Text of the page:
Then there are the government and nonprofit agencies large and small that struggled to do their best in the face of unknowns. While trying to evaluate the advice from “experts” of every type. Then interpret those for their staffs and the public, in the face of unknown financials, they kept their offices and agencies functioning. Grade: B-

What comes in at level of “C?” Probably the media, keeping in mind that their charge is to deliver whatever passes for news 24 hours a day. This leaves them in the unenviable position of having to create a new angle on tired information each and every day. With the dearth of gossip about celebs, they’ve been forced to focus on less interesting fodder, mostly about the pandemic.

At rock bottom—human behavior: A flat out F, for the entire population of the USA. Selfish, rude, annoying, All of us indulging in our favorite activity: busily judging one another, condemning friends, family and neighbors because they did or did not comply with whatever standard existed in each person’s individual opinion. I’ve seen adults scream at teens for walking in the park, customers in grocery stores malign the next person for daring to infringe on some nebulous barrier they thought would protect them, neighbors steal limited goods like milk and toilet paper because they feared to be left without. Vaxxers mock others for not getting shots. Antivaxxers mock in return for being robot rule-followers. Yes, if the future of the human race depended on our actions, we deserve no breaks. I hope at the next pandemic, we do better.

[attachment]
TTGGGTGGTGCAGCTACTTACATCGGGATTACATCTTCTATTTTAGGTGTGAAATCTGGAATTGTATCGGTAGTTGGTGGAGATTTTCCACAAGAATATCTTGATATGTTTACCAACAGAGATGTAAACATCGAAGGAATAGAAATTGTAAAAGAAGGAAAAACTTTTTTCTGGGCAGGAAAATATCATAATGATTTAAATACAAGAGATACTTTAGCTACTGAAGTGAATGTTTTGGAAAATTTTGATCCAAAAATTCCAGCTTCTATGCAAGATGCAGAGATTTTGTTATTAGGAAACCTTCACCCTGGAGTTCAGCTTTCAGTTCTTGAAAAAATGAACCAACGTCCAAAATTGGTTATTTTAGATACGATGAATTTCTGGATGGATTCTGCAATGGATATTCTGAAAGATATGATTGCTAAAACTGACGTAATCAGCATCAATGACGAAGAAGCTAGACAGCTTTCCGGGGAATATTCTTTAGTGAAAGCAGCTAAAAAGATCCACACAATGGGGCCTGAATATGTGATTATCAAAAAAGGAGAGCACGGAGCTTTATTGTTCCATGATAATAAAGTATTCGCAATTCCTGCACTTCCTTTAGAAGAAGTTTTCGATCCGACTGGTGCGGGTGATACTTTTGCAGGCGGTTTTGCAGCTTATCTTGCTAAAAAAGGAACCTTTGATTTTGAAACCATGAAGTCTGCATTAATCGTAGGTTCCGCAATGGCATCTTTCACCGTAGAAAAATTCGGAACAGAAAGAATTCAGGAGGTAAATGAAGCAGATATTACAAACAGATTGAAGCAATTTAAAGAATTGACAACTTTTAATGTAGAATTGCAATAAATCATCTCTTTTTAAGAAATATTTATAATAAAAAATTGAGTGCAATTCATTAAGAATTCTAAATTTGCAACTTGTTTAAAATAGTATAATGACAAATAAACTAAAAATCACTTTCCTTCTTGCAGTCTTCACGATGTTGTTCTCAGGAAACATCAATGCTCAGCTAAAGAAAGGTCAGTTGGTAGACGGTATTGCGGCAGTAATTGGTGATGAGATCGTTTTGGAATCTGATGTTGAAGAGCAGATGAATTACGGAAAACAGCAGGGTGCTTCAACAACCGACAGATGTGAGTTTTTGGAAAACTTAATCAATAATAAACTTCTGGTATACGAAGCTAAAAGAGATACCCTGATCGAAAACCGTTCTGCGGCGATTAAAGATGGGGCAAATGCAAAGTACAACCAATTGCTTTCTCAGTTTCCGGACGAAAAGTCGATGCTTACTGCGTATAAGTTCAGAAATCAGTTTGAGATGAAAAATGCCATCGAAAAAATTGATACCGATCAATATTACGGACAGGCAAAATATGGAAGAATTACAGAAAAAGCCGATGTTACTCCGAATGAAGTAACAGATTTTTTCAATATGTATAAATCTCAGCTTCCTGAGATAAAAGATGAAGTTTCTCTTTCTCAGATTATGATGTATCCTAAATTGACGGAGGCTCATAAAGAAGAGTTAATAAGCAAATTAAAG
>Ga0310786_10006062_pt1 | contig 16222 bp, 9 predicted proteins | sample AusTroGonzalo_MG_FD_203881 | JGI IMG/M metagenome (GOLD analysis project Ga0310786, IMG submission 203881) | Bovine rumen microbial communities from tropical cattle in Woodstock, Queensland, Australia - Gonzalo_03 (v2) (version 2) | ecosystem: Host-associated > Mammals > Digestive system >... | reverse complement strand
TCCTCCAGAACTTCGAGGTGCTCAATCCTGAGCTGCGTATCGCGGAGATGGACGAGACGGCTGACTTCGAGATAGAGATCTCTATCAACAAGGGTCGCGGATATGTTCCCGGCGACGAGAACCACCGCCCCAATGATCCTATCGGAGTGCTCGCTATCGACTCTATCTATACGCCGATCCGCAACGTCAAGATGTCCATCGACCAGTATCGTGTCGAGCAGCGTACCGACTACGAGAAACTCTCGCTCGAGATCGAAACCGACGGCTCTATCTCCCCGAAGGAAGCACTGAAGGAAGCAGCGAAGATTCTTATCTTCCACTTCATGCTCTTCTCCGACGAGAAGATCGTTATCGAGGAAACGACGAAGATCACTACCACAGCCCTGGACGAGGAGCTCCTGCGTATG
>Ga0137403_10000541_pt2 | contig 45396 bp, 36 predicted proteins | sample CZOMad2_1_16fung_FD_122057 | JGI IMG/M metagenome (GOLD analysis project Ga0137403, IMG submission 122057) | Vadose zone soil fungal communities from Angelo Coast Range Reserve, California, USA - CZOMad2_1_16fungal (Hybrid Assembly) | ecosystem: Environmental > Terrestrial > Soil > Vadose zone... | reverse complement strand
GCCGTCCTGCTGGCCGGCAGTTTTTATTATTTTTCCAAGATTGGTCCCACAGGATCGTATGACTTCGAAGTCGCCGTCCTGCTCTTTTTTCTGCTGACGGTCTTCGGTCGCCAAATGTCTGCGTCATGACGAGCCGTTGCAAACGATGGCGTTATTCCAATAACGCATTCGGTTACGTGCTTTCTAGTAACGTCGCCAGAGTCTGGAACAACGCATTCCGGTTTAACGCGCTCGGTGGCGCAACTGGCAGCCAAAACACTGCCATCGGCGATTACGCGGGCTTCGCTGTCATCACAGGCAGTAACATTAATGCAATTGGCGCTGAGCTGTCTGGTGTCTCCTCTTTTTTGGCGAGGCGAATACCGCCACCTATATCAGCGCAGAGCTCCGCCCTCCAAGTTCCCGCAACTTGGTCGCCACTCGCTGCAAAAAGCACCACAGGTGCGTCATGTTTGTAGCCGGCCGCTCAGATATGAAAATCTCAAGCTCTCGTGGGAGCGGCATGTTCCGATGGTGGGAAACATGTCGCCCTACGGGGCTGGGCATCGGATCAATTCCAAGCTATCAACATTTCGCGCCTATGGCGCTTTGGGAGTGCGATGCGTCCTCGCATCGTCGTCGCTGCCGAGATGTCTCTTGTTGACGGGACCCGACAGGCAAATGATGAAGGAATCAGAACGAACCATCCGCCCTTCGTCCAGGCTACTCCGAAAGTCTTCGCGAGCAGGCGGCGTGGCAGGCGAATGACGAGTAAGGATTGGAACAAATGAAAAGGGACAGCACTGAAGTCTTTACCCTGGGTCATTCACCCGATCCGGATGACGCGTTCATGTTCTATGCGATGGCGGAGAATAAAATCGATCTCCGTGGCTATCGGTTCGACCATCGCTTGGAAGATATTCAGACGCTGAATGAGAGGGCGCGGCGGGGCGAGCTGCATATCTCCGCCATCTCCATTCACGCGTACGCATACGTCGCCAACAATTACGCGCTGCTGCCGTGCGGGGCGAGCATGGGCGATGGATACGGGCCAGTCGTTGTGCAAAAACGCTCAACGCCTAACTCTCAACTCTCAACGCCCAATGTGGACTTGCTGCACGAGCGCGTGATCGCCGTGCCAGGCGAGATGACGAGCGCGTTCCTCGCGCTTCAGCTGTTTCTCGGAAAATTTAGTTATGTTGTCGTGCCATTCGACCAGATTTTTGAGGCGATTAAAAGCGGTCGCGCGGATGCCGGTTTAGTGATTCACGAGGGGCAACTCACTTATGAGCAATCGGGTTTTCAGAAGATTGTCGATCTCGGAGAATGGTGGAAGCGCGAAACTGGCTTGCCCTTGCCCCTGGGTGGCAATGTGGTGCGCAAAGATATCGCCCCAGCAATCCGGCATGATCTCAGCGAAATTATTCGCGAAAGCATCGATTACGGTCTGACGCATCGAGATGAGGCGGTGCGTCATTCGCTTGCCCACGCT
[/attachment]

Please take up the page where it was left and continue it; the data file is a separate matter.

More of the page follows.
“Housekeeping,” says the Odd Old Woman Next Door. “What a very strange term for the actions we perform around our home.”

She’s contemplating the never-ending list of work necessary to keep the place semi-decent and functioning. “Clean the carpets” has been registered for at least three years. When she discovered most services charge as much to clean a rug as the item cost to begin with, and the cheaper companies couldn’t or wouldn’t do the work inside the house, she was thrown into such indecision, she’s never proceeded to hire a company.